There's stuff going on in outer space clipped from some old movie, or photographed off a vintage video game, all meaningless. The blood-drenched clown-fang tramp is magically on Alpha Centauri locked in mortal battle with another fang-clown who has a nose like the Wicked Witch of the West.
Then the fang-clown's back on earth getting himself a swell Oldsmobile so he can drive around killing streetwalkers.
This is a "comedy" if ridiculous can be regarded the same as humor. It alleges to be a trailor for an 18-hour epic adventure movie (the only good joke in the whole thing, acknowledging how boring it's all been). it's very gorey in a camp sort of way, intentionally silly as can be, terribly adolescent, & by & largely stupid.
Looks like it was fun to make, but it's not much fun to sit through. At about twenty minutes, it feels unbearably long. Yet Packard meets all the qualifications as an underground cult film legend among fans of the trashiest drive-in-era slasher horrors, his primary influence. And most of his films including Dawn of an Evil Millenium would surely be enjoyable for would-be filmmakers delighted by the fact that it doesn't take any skill or talent to make a movie.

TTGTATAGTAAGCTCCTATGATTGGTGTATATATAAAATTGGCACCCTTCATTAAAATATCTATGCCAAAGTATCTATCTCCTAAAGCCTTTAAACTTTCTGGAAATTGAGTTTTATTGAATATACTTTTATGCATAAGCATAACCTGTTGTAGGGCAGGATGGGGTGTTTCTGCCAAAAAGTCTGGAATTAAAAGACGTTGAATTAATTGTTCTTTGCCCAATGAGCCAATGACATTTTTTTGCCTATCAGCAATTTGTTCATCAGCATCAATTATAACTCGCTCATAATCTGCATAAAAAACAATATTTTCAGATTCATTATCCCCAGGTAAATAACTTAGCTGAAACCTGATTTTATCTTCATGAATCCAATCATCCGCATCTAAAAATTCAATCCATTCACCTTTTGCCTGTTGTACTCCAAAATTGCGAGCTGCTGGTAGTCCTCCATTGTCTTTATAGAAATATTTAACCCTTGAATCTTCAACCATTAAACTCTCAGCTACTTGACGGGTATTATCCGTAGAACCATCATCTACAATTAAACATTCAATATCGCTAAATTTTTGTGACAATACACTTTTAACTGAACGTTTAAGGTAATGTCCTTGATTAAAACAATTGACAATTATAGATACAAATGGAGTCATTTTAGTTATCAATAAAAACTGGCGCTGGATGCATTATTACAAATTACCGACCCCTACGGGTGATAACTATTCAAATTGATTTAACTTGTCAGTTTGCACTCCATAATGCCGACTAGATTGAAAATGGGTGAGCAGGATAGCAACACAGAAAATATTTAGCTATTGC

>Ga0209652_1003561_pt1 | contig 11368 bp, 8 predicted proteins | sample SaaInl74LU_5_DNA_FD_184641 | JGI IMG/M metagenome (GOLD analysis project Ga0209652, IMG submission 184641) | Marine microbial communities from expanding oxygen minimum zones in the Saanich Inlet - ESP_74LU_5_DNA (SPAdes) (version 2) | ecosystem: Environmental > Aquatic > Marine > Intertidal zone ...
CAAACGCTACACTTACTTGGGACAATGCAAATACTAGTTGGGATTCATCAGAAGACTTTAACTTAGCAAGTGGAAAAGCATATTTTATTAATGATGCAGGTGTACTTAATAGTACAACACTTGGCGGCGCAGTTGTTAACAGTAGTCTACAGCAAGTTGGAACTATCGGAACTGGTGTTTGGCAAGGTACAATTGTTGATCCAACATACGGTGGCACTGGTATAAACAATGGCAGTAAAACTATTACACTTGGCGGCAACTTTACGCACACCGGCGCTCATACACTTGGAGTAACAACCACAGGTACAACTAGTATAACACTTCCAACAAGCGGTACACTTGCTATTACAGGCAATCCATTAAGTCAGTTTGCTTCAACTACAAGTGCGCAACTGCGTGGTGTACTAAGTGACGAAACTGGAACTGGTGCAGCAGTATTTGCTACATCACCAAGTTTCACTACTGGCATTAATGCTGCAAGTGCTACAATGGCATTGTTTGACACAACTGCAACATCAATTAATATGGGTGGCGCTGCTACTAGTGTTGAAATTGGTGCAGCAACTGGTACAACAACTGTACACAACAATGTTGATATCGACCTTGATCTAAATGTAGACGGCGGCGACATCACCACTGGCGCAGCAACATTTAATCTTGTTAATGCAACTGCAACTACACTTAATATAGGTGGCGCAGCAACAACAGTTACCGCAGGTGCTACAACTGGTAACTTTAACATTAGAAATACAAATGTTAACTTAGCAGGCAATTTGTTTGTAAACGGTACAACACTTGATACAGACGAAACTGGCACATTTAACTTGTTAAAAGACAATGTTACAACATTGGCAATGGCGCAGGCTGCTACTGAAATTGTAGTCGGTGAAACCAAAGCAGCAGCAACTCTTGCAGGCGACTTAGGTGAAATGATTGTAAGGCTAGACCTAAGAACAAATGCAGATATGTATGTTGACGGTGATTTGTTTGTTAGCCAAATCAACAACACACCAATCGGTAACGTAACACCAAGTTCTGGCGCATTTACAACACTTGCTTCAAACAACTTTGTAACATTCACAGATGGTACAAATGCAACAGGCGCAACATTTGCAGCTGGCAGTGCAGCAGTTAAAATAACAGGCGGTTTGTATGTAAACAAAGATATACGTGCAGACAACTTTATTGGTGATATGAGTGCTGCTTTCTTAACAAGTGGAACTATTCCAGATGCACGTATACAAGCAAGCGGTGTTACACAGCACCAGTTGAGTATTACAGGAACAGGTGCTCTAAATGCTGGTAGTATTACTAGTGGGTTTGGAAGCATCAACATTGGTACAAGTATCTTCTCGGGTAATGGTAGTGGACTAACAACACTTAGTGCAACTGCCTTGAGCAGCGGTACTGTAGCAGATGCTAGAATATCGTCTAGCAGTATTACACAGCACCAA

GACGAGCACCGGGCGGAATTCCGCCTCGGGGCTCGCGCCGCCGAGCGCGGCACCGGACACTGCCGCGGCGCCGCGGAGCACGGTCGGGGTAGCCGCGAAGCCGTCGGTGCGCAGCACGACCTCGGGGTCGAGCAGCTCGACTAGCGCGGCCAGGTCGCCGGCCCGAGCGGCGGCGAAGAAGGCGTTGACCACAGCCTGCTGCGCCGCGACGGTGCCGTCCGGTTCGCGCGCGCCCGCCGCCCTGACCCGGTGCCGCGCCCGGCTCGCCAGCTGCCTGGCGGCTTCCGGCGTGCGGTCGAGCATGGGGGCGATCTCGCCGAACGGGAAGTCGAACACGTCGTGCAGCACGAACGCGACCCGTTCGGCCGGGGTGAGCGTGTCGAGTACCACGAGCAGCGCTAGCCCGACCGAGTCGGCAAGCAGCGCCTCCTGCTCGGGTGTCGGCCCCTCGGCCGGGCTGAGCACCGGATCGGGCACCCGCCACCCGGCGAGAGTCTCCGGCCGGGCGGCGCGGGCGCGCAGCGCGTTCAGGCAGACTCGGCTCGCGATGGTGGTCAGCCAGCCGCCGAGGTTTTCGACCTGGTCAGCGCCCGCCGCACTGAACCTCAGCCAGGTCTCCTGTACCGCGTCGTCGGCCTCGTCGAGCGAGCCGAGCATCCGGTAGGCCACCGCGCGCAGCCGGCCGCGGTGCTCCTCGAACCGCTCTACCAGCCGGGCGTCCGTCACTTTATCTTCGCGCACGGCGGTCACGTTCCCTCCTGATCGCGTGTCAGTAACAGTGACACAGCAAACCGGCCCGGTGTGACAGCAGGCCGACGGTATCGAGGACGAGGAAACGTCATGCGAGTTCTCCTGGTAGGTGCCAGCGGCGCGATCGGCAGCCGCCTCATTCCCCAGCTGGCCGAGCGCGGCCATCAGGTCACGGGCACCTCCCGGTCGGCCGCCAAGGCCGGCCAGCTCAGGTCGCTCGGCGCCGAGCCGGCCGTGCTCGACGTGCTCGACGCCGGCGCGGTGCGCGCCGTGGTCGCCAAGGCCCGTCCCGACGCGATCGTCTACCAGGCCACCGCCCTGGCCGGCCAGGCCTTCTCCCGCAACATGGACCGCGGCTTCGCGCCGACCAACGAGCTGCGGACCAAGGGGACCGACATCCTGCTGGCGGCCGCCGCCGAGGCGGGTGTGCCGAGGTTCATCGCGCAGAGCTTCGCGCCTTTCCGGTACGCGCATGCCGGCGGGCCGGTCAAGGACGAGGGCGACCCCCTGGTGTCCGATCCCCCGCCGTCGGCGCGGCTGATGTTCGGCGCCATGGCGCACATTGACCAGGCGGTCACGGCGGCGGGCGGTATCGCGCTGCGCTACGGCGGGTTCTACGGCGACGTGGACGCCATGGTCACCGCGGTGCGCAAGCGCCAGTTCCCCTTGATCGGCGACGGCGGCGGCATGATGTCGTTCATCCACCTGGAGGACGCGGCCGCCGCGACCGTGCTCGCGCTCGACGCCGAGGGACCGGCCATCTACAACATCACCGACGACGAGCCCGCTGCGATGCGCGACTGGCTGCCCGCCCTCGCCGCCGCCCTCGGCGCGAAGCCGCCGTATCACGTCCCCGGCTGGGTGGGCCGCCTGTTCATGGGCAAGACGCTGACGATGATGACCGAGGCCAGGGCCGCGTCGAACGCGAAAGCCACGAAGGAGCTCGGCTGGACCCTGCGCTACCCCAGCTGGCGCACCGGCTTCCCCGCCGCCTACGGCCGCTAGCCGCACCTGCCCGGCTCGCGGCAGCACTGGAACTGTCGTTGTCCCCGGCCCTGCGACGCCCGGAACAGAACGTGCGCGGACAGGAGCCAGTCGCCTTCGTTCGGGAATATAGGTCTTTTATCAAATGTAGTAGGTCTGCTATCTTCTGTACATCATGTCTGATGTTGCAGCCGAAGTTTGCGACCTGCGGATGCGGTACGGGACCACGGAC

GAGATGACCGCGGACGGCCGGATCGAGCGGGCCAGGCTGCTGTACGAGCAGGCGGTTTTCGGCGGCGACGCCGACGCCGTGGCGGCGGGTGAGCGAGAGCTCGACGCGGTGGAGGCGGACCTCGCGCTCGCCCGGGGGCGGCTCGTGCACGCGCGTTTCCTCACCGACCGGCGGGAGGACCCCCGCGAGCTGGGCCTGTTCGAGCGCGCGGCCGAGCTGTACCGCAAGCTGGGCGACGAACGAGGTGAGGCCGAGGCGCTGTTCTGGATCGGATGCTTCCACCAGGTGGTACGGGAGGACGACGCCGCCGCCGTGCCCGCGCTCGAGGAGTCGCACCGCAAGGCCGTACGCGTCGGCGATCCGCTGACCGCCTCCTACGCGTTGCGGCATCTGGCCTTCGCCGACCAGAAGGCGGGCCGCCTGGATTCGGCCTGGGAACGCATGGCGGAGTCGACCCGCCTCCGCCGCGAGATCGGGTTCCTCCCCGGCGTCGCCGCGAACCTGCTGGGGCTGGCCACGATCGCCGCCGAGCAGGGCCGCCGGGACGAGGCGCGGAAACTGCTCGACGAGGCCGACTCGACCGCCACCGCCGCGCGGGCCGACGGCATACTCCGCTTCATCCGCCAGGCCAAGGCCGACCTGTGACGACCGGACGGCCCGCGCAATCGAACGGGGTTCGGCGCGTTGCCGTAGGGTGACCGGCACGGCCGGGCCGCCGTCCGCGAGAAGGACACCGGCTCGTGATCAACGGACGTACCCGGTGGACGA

Besides the six short films that make up Experiments in Terror ther's also a section of "extras" on the disc, mostly trailers for bad movies of the 1950s through 70s, a couple of which really are short subjects in their own right:
The trailer for A Date with Death (1959) constitutes a lecture on subliminal messages impedded in film, almost effective as poker-faced comedy. A trailer for Homicidal (1961) stars director William Castle interviewing people leaving the premier, & warning viewers not to reveal the ending or he'll track us down & kill us himself. The rest of the trailers are just trailers.
The final "extra" is a short educational film The Haunted Mouth (1974) produced by the American Dental Association. It's an instructional on tooth decay framed like a haunted house story, with Ceaser Romero as the invisible narrator named Plaque.
It could've been clever or funny, but it way too soon devolves into straightforward lecture on tooth care & is fascinating mostly for how boring educational films can be even when they try feebly to incorporate entertainment value. It's no wonder nobody wanted to take credit as its director.
copyright © by Paghat the Ratgirl